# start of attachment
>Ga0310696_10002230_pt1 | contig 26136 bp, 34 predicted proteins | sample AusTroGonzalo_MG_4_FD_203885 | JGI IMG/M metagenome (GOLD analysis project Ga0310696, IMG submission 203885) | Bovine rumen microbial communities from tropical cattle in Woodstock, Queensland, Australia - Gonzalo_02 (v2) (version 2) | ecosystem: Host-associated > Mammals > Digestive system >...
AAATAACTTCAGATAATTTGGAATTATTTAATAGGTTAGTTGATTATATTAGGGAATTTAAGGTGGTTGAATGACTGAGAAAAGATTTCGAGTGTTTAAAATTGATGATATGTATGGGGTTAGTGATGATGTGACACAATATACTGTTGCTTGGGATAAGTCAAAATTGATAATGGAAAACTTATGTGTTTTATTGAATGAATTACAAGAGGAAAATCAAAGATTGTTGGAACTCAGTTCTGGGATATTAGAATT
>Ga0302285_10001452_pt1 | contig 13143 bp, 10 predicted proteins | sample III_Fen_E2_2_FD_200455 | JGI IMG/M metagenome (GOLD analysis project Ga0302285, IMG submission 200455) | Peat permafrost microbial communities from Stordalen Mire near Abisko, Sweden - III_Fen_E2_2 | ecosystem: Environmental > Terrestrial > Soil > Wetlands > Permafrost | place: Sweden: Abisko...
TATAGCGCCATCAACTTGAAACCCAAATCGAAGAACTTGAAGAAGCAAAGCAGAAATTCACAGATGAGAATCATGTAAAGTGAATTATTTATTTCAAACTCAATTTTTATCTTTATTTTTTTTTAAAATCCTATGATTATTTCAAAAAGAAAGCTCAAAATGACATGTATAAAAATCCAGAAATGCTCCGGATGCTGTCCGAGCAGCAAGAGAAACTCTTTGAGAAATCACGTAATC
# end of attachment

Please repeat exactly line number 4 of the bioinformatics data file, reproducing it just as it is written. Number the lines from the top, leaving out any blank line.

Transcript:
TATAGCGCCATCAACTTGAAACCCAAATCGAAGAACTTGAAGAAGCAAAGCAGAAATTCACAGATGAGAATCATGTAAAGTGAATTATTTATTTCAAACTCAATTTTTATCTTTATTTTTTTTTAAAATCCTATGATTATTTCAAAAAGAAAGCTCAAAATGACATGTATAAAAATCCAGAAATGCTCCGGATGCTGTCCGAGCAGCAAGAGAAACTCTTTGAGAAATCACGTAATC